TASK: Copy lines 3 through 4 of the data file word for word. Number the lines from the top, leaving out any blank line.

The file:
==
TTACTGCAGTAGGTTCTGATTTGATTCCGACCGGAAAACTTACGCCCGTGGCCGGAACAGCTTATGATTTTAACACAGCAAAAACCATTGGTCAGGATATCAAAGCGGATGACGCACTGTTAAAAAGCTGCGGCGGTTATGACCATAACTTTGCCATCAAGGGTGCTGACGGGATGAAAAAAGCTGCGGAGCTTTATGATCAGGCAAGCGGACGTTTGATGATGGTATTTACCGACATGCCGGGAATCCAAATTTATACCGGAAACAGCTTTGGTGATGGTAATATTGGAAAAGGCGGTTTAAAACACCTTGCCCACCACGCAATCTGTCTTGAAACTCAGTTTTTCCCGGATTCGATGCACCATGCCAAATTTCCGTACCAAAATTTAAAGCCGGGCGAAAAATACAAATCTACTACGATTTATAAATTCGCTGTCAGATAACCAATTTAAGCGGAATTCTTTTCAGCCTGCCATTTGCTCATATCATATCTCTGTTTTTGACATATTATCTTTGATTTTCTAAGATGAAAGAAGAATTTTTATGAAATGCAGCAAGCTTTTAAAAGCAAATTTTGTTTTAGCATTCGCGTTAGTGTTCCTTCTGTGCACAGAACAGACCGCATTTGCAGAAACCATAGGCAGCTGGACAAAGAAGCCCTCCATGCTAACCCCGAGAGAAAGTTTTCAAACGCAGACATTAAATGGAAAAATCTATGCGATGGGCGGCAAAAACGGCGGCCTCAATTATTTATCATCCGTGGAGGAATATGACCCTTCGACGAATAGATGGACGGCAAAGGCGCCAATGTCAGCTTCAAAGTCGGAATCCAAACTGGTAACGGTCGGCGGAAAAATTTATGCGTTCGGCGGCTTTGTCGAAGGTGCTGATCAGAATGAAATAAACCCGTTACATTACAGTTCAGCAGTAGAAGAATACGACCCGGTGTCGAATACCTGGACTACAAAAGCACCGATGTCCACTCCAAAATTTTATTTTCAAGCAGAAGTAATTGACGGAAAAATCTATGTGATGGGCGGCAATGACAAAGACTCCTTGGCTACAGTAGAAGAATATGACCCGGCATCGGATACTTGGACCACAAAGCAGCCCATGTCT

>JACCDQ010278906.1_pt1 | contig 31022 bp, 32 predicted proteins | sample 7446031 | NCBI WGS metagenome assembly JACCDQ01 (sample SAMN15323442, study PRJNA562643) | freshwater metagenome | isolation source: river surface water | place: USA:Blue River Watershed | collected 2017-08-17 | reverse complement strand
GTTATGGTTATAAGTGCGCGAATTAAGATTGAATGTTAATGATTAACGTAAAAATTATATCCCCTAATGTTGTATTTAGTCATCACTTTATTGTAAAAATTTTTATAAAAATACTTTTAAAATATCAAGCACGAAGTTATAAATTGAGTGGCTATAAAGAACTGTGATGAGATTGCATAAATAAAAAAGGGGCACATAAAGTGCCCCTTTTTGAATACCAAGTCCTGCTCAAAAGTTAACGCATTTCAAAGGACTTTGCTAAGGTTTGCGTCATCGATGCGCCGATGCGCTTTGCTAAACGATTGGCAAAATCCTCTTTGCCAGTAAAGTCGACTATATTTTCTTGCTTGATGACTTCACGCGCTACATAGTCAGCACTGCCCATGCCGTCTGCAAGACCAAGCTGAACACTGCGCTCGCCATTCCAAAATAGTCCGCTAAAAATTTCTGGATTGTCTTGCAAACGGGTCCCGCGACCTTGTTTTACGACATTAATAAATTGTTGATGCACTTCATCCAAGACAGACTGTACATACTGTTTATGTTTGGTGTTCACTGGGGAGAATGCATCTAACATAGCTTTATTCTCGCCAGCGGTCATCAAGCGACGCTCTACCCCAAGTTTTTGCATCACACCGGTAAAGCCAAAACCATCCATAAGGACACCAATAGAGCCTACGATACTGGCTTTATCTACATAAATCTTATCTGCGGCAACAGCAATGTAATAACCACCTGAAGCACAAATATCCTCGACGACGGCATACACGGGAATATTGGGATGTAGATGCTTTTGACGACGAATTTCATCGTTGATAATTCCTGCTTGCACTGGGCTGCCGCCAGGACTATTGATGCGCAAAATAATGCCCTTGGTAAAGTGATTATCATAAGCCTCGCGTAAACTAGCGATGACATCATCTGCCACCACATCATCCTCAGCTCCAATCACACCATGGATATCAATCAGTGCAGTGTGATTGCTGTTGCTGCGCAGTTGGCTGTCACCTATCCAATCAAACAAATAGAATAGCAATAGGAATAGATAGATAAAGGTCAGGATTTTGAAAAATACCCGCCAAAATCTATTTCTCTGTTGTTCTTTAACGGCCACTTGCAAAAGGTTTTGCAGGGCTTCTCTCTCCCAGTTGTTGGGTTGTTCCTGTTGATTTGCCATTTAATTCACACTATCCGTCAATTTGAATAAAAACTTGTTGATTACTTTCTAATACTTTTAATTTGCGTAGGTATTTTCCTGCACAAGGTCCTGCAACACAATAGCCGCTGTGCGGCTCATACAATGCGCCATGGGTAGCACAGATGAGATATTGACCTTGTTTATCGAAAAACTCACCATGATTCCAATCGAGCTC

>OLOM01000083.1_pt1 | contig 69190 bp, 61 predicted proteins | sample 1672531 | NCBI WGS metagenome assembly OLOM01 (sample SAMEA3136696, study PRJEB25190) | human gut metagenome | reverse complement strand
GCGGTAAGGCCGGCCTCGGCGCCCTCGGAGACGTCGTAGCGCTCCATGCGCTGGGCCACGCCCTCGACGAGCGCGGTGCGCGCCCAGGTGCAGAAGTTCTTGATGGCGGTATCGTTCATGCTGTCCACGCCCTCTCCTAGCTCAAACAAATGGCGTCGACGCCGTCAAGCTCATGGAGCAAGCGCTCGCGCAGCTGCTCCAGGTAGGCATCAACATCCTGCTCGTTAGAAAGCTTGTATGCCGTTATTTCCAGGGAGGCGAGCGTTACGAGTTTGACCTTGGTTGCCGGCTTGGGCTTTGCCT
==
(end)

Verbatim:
GTTATGGTTATAAGTGCGCGAATTAAGATTGAATGTTAATGATTAACGTAAAAATTATATCCCCTAATGTTGTATTTAGTCATCACTTTATTGTAAAAATTTTTATAAAAATACTTTTAAAATATCAAGCACGAAGTTATAAATTGAGTGGCTATAAAGAACTGTGATGAGATTGCATAAATAAAAAAGGGGCACATAAAGTGCCCCTTTTTGAATACCAAGTCCTGCTCAAAAGTTAACGCATTTCAAAGGACTTTGCTAAGGTTTGCGTCATCGATGCGCCGATGCGCTTTGCTAAACGATTGGCAAAATCCTCTTTGCCAGTAAAGTCGACTATATTTTCTTGCTTGATGACTTCACGCGCTACATAGTCAGCACTGCCCATGCCGTCTGCAAGACCAAGCTGAACACTGCGCTCGCCATTCCAAAATAGTCCGCTAAAAATTTCTGGATTGTCTTGCAAACGGGTCCCGCGACCTTGTTTTACGACATTAATAAATTGTTGATGCACTTCATCCAAGACAGACTGTACATACTGTTTATGTTTGGTGTTCACTGGGGAGAATGCATCTAACATAGCTTTATTCTCGCCAGCGGTCATCAAGCGACGCTCTACCCCAAGTTTTTGCATCACACCGGTAAAGCCAAAACCATCCATAAGGACACCAATAGAGCCTACGATACTGGCTTTATCTACATAAATCTTATCTGCGGCAACAGCAATGTAATAACCACCTGAAGCACAAATATCCTCGACGACGGCATACACGGGAATATTGGGATGTAGATGCTTTTGACGACGAATTTCATCGTTGATAATTCCTGCTTGCACTGGGCTGCCGCCAGGACTATTGATGCGCAAAATAATGCCCTTGGTAAAGTGATTATCATAAGCCTCGCGTAAACTAGCGATGACATCATCTGCCACCACATCATCCTCAGCTCCAATCACACCATGGATATCAATCAGTGCAGTGTGATTGCTGTTGCTGCGCAGTTGGCTGTCACCTATCCAATCAAACAAATAGAATAGCAATAGGAATAGATAGATAAAGGTCAGGATTTTGAAAAATACCCGCCAAAATCTATTTCTCTGTTGTTCTTTAACGGCCACTTGCAAAAGGTTTTGCAGGGCTTCTCTCTCCCAGTTGTTGGGTTGTTCCTGTTGATTTGCCATTTAATTCACACTATCCGTCAATTTGAATAAAAACTTGTTGATTACTTTCTAATACTTTTAATTTGCGTAGGTATTTTCCTGCACAAGGTCCTGCAACACAATAGCCGCTGTGCGGCTCATACAATGCGCCATGGGTAGCACAGATGAGATATTGACCTTGTTTATCGAAAAACTCACCATGATTCCAATCGAGCTC

>OLOM01000083.1_pt1 | contig 69190 bp, 61 predicted proteins | sample 1672531 | NCBI WGS metagenome assembly OLOM01 (sample SAMEA3136696, study PRJEB25190) | human gut metagenome | reverse complement strand